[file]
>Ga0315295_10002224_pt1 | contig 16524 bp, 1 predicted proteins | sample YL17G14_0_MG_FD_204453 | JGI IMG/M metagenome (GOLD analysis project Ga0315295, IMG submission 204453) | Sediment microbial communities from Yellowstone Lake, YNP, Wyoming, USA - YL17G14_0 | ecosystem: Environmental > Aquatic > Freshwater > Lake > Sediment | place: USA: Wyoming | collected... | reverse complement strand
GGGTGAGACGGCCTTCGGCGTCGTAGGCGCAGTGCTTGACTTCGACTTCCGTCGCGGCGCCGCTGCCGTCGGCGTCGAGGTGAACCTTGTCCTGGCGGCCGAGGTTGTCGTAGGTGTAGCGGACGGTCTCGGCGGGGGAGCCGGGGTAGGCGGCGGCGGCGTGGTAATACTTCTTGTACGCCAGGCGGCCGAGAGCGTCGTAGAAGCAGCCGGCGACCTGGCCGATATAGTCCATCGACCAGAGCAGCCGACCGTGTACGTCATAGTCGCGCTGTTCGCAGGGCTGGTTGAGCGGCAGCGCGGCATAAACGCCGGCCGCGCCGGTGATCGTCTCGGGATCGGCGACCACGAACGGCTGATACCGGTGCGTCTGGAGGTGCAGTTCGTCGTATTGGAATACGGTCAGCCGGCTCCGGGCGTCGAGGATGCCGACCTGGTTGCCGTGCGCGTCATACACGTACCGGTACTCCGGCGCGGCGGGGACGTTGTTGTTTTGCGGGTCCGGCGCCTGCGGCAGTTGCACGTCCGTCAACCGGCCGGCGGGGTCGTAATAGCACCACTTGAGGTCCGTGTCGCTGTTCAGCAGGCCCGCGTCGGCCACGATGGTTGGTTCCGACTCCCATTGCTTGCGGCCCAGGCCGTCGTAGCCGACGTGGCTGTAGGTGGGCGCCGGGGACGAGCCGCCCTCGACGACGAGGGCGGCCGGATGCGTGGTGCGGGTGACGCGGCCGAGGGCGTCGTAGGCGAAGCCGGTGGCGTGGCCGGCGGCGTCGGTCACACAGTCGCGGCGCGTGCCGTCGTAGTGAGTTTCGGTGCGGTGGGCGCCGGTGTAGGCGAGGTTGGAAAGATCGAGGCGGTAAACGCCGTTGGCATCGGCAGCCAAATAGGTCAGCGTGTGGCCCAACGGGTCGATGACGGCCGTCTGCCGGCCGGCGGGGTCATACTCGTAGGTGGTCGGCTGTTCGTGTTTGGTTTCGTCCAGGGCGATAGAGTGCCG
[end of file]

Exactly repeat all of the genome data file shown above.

>Ga0315295_10002224_pt1 | contig 16524 bp, 1 predicted proteins | sample YL17G14_0_MG_FD_204453 | JGI IMG/M metagenome (GOLD analysis project Ga0315295, IMG submission 204453) | Sediment microbial communities from Yellowstone Lake, YNP, Wyoming, USA - YL17G14_0 | ecosystem: Environmental > Aquatic > Freshwater > Lake > Sediment | place: USA: Wyoming | collected... | reverse complement strand
GGGTGAGACGGCCTTCGGCGTCGTAGGCGCAGTGCTTGACTTCGACTTCCGTCGCGGCGCCGCTGCCGTCGGCGTCGAGGTGAACCTTGTCCTGGCGGCCGAGGTTGTCGTAGGTGTAGCGGACGGTCTCGGCGGGGGAGCCGGGGTAGGCGGCGGCGGCGTGGTAATACTTCTTGTACGCCAGGCGGCCGAGAGCGTCGTAGAAGCAGCCGGCGACCTGGCCGATATAGTCCATCGACCAGAGCAGCCGACCGTGTACGTCATAGTCGCGCTGTTCGCAGGGCTGGTTGAGCGGCAGCGCGGCATAAACGCCGGCCGCGCCGGTGATCGTCTCGGGATCGGCGACCACGAACGGCTGATACCGGTGCGTCTGGAGGTGCAGTTCGTCGTATTGGAATACGGTCAGCCGGCTCCGGGCGTCGAGGATGCCGACCTGGTTGCCGTGCGCGTCATACACGTACCGGTACTCCGGCGCGGCGGGGACGTTGTTGTTTTGCGGGTCCGGCGCCTGCGGCAGTTGCACGTCCGTCAACCGGCCGGCGGGGTCGTAATAGCACCACTTGAGGTCCGTGTCGCTGTTCAGCAGGCCCGCGTCGGCCACGATGGTTGGTTCCGACTCCCATTGCTTGCGGCCCAGGCCGTCGTAGCCGACGTGGCTGTAGGTGGGCGCCGGGGACGAGCCGCCCTCGACGACGAGGGCGGCCGGATGCGTGGTGCGGGTGACGCGGCCGAGGGCGTCGTAGGCGAAGCCGGTGGCGTGGCCGGCGGCGTCGGTCACACAGTCGCGGCGCGTGCCGTCGTAGTGAGTTTCGGTGCGGTGGGCGCCGGTGTAGGCGAGGTTGGAAAGATCGAGGCGGTAAACGCCGTTGGCATCGGCAGCCAAATAGGTCAGCGTGTGGCCCAACGGGTCGATGACGGCCGTCTGCCGGCCGGCGGGGTCATACTCGTAGGTGGTCGGCTGTTCGTGTTTGGTTTCGTCCAGGGCGATAGAGTGCCG